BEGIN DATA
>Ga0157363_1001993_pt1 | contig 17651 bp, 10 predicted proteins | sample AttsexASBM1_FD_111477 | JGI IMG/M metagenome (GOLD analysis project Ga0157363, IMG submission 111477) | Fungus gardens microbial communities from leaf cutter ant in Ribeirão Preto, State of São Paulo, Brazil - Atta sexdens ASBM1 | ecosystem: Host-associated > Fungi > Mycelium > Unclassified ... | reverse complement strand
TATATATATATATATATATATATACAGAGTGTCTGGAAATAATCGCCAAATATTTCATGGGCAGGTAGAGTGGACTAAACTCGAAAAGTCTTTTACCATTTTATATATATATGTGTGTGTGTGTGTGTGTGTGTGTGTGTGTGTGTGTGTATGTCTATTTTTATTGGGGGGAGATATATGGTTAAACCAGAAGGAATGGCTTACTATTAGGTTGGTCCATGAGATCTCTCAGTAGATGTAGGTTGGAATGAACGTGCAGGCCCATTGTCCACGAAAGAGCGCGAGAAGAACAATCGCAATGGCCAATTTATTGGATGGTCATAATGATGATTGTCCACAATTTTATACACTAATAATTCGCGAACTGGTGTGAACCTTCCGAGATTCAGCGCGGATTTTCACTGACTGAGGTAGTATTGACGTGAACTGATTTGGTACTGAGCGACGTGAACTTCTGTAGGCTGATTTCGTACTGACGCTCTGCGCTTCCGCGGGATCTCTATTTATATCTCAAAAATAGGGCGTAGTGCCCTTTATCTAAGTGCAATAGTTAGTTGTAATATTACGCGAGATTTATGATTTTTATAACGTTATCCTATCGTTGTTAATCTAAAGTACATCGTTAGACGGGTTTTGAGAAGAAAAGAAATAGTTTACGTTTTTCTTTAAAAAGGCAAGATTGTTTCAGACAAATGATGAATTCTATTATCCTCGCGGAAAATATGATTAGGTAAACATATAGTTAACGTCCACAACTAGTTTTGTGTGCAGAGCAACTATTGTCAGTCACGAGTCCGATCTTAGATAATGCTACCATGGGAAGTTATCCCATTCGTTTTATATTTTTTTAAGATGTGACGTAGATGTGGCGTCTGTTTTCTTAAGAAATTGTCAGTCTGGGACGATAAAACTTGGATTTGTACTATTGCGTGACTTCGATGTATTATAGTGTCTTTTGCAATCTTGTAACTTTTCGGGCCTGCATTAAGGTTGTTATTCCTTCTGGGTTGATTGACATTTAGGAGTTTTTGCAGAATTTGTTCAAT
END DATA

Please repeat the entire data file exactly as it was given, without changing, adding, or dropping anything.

>Ga0157363_1001993_pt1 | contig 17651 bp, 10 predicted proteins | sample AttsexASBM1_FD_111477 | JGI IMG/M metagenome (GOLD analysis project Ga0157363, IMG submission 111477) | Fungus gardens microbial communities from leaf cutter ant in Ribeirão Preto, State of São Paulo, Brazil - Atta sexdens ASBM1 | ecosystem: Host-associated > Fungi > Mycelium > Unclassified ... | reverse complement strand
TATATATATATATATATATATATACAGAGTGTCTGGAAATAATCGCCAAATATTTCATGGGCAGGTAGAGTGGACTAAACTCGAAAAGTCTTTTACCATTTTATATATATATGTGTGTGTGTGTGTGTGTGTGTGTGTGTGTGTGTGTGTATGTCTATTTTTATTGGGGGGAGATATATGGTTAAACCAGAAGGAATGGCTTACTATTAGGTTGGTCCATGAGATCTCTCAGTAGATGTAGGTTGGAATGAACGTGCAGGCCCATTGTCCACGAAAGAGCGCGAGAAGAACAATCGCAATGGCCAATTTATTGGATGGTCATAATGATGATTGTCCACAATTTTATACACTAATAATTCGCGAACTGGTGTGAACCTTCCGAGATTCAGCGCGGATTTTCACTGACTGAGGTAGTATTGACGTGAACTGATTTGGTACTGAGCGACGTGAACTTCTGTAGGCTGATTTCGTACTGACGCTCTGCGCTTCCGCGGGATCTCTATTTATATCTCAAAAATAGGGCGTAGTGCCCTTTATCTAAGTGCAATAGTTAGTTGTAATATTACGCGAGATTTATGATTTTTATAACGTTATCCTATCGTTGTTAATCTAAAGTACATCGTTAGACGGGTTTTGAGAAGAAAAGAAATAGTTTACGTTTTTCTTTAAAAAGGCAAGATTGTTTCAGACAAATGATGAATTCTATTATCCTCGCGGAAAATATGATTAGGTAAACATATAGTTAACGTCCACAACTAGTTTTGTGTGCAGAGCAACTATTGTCAGTCACGAGTCCGATCTTAGATAATGCTACCATGGGAAGTTATCCCATTCGTTTTATATTTTTTTAAGATGTGACGTAGATGTGGCGTCTGTTTTCTTAAGAAATTGTCAGTCTGGGACGATAAAACTTGGATTTGTACTATTGCGTGACTTCGATGTATTATAGTGTCTTTTGCAATCTTGTAACTTTTCGGGCCTGCATTAAGGTTGTTATTCCTTCTGGGTTGATTGACATTTAGGAGTTTTTGCAGAATTTGTTCAAT